Riquimbili

Transport, Trash, Eat the Street

There is a long line for the bus. That old tractor trailor –called “the Camel”- is always full. Inside, there is no space, no air, not an inch unoccupied by a leg, a cheek, a child. Outside, people literally hang in the warm breeze on their way to work.

Cuba’s poverty and trade embargo have made cars rare, so for the majority of this island population who won’t fit in the bus, old bicycles are the only solution. The resources to furnish every commuter with a bike are limited, but Cuba is rich in creativity and ingenuity; restless artisans, tin magicians, scrap hackers create the most amazing bicycles not from scratch, but from debris: riquimbilis.

The framework of an old Chinese bike is given life and power from an old water pump engine or black-market turbine. A plastic bottle full of gasoline, stunted handlebars, and rusty old exhaust tubes complete the hybrid mechanical “child”, “darling”, “the apple of the eye” of many Cubans.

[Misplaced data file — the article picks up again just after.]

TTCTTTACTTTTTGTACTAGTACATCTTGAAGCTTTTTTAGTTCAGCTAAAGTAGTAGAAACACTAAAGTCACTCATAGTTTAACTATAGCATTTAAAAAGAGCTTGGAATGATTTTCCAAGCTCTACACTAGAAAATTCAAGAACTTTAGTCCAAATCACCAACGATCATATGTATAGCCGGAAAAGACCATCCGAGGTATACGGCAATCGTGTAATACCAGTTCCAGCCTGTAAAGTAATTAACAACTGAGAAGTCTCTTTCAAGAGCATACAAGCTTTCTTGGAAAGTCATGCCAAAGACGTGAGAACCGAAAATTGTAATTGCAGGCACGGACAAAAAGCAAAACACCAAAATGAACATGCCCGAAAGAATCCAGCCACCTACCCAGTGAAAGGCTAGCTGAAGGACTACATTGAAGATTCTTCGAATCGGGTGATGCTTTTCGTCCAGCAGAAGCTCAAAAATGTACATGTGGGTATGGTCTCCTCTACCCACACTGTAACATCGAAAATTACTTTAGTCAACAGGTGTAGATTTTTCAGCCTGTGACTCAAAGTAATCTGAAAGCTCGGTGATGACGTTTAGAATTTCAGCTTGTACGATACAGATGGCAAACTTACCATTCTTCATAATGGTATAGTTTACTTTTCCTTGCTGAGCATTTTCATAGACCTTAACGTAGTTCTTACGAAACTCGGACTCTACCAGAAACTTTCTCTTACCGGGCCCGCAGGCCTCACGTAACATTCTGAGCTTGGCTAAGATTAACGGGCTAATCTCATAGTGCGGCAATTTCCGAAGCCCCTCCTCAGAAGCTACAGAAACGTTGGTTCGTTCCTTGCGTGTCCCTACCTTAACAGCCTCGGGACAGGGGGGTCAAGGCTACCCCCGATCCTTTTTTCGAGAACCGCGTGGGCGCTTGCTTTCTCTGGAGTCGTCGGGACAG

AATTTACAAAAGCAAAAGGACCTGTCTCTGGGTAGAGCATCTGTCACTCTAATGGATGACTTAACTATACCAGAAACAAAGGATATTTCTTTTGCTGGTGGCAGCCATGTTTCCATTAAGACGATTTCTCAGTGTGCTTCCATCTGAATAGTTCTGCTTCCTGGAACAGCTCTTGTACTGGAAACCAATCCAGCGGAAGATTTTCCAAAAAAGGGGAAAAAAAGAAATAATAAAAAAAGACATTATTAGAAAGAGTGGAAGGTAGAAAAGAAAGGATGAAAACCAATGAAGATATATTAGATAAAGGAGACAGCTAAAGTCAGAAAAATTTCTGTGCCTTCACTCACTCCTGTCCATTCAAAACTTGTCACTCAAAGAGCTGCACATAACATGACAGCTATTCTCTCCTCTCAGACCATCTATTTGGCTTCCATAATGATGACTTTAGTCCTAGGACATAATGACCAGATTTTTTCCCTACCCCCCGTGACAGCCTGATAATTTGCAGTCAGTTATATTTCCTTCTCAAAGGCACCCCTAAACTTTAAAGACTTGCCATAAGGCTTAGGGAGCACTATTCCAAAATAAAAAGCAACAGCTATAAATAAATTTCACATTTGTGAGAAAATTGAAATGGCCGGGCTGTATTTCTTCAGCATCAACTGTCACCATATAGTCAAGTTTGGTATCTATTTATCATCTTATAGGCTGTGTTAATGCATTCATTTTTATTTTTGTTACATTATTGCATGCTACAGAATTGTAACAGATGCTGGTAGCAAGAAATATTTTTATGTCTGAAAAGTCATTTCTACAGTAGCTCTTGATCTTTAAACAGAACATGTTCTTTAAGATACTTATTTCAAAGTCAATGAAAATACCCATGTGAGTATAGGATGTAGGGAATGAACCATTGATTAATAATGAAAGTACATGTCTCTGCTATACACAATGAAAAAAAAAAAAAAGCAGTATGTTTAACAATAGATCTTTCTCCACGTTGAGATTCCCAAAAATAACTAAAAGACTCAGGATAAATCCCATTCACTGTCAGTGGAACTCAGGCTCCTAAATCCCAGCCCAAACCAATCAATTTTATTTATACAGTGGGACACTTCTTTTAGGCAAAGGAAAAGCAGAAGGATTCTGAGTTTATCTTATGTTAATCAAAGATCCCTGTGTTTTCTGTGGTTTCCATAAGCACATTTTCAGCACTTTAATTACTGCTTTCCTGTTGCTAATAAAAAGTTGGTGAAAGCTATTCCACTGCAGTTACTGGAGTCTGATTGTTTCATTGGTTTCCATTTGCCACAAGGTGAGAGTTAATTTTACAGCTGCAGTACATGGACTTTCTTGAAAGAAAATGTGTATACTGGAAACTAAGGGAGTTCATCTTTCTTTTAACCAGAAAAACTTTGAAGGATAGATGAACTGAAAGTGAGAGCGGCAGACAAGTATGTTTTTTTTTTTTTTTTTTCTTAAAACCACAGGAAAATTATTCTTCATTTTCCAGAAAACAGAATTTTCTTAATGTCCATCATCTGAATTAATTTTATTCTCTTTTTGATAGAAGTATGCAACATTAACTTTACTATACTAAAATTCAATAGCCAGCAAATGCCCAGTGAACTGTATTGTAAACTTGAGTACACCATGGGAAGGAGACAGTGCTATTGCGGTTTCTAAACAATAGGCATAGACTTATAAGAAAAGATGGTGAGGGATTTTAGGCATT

The roaring riquimbili, whose name is as untraceable as the parts that compose them, are economic, extracting as much as 50 miles out of every gallon of Venezuelan gasoline. But they are also fast: a riquimbili with all the best salvaged parts can reach up to 100 kilometers per hour. Island police have had to restrict the use of these motorized bikes to keep Cuban youth from deadly drag races.

The clandestine races have already killed more than a few reckless riquimbili drivers, but the ban on their machines now hurts Cuba’s calmer citizens, who once relied on the motorized hybrids as a family vehicle, with Mom and Dad mounted on each end and their children sandwiched in between.

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